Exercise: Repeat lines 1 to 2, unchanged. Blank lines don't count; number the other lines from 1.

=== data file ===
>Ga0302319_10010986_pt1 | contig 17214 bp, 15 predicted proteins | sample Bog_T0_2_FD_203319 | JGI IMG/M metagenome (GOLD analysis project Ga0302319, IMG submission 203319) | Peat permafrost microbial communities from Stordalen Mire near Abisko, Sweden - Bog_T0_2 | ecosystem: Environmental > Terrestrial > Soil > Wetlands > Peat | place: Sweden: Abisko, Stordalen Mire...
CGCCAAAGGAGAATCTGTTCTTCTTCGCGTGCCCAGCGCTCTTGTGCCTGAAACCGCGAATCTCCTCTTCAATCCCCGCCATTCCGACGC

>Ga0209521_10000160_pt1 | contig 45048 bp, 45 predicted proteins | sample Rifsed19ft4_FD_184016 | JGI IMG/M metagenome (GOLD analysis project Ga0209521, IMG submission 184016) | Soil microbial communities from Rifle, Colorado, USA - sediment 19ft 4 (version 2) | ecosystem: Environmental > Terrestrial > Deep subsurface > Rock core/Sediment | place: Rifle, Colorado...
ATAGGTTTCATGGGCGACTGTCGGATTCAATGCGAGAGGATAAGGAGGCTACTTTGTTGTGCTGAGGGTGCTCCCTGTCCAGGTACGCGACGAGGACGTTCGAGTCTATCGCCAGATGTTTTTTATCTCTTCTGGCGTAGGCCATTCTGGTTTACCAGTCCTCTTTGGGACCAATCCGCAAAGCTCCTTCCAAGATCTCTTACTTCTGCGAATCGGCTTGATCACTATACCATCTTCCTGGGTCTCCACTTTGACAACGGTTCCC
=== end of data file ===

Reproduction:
>Ga0302319_10010986_pt1 | contig 17214 bp, 15 predicted proteins | sample Bog_T0_2_FD_203319 | JGI IMG/M metagenome (GOLD analysis project Ga0302319, IMG submission 203319) | Peat permafrost microbial communities from Stordalen Mire near Abisko, Sweden - Bog_T0_2 | ecosystem: Environmental > Terrestrial > Soil > Wetlands > Peat | place: Sweden: Abisko, Stordalen Mire...
CGCCAAAGGAGAATCTGTTCTTCTTCGCGTGCCCAGCGCTCTTGTGCCTGAAACCGCGAATCTCCTCTTCAATCCCCGCCATTCCGACGC